What does this mean for us? Potentially, it takes some pressure off of diesel engines in general in the U.S., and places it on the already beleaguered VW Group. Until now, Dieselgate hadn’t affected Audi much in the U.S. This should make it easier for Chevrolet to market its Cruze and Equinox diesels early next year in the U.S., though ultimately the implication for Audi gas and diesel engines gives CARB more fuel (sorry) to further its zero-emission, battery-electric vehicle agenda. Following last weekend’s Bild story, CARB “promised … to use its expanded testing procedures to crack down on automakers that use so-called defeat devices,” Bloomberg reports.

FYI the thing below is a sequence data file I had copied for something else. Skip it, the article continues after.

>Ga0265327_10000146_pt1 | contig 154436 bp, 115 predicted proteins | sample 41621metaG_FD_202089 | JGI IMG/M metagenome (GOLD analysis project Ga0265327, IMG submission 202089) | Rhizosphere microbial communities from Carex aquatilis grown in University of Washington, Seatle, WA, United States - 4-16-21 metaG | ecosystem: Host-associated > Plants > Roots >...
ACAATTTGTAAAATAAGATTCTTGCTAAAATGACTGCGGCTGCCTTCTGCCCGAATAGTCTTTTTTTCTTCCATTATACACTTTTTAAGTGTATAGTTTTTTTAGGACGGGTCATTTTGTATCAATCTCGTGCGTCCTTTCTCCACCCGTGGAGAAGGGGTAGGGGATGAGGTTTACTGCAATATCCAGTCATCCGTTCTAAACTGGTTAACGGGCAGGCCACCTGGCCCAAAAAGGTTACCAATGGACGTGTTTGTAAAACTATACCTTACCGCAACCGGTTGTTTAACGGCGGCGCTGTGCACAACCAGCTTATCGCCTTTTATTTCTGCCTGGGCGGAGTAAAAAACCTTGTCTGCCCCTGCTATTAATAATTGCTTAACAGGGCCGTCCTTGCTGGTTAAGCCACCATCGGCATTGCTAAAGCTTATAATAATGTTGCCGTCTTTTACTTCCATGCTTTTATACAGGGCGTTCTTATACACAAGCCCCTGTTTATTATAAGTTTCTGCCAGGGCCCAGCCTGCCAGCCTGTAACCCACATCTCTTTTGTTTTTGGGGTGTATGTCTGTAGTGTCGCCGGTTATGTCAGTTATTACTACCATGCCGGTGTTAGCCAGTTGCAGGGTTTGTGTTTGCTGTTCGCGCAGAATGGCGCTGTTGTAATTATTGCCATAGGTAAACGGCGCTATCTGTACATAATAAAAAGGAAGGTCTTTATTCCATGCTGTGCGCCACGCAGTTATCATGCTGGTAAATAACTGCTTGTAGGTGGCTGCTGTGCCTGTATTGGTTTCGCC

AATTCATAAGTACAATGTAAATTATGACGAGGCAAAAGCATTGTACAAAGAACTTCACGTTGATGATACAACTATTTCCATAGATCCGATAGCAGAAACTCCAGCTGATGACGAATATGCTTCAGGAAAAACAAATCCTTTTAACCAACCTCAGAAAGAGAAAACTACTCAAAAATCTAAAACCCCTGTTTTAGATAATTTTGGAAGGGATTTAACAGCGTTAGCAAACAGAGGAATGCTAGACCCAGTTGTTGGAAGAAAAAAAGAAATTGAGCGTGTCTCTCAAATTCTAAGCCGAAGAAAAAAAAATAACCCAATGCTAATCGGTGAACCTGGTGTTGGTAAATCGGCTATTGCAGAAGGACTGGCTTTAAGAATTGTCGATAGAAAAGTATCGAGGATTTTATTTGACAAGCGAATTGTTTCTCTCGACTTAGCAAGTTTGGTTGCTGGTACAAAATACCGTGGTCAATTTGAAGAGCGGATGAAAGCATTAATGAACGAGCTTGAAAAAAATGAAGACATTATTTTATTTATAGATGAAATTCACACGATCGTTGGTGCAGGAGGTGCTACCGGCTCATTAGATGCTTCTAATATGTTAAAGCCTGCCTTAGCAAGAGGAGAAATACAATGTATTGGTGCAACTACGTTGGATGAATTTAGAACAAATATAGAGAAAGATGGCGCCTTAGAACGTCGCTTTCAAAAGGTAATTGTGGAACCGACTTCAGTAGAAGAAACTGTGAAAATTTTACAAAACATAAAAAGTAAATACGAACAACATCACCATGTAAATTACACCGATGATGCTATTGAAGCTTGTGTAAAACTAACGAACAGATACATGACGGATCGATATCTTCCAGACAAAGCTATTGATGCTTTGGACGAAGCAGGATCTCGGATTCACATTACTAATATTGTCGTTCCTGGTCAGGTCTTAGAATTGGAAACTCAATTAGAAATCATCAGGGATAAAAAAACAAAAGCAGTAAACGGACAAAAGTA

Tesla’s Superchargers: Speaking of electric cars, Tesla Motors, which posted a surprise gross profit of $21.9 million for the third quarter of this year, even when using Generally Accepted Accounting Principles, now says it will start charging its customers for using the Supercharger stations. Tesla says the cost to consumers will be less than what they would pay to fill up a similar gasoline-powered car at refueling stations. I gather that means perhaps less than the $50 or so it would take to refuel a Mercedes-Benz S-Class in Michigan today. Will it be higher in California or Hawaii? Tesla won’t charge current owners, only those buying cars after next January 1, so that includes the roughly 400,000 customers who have deposited $1,000 to get in line to buy a $35,000+ Model 3s. Tesla promises to start production of the 3 some time in the second half of 2017.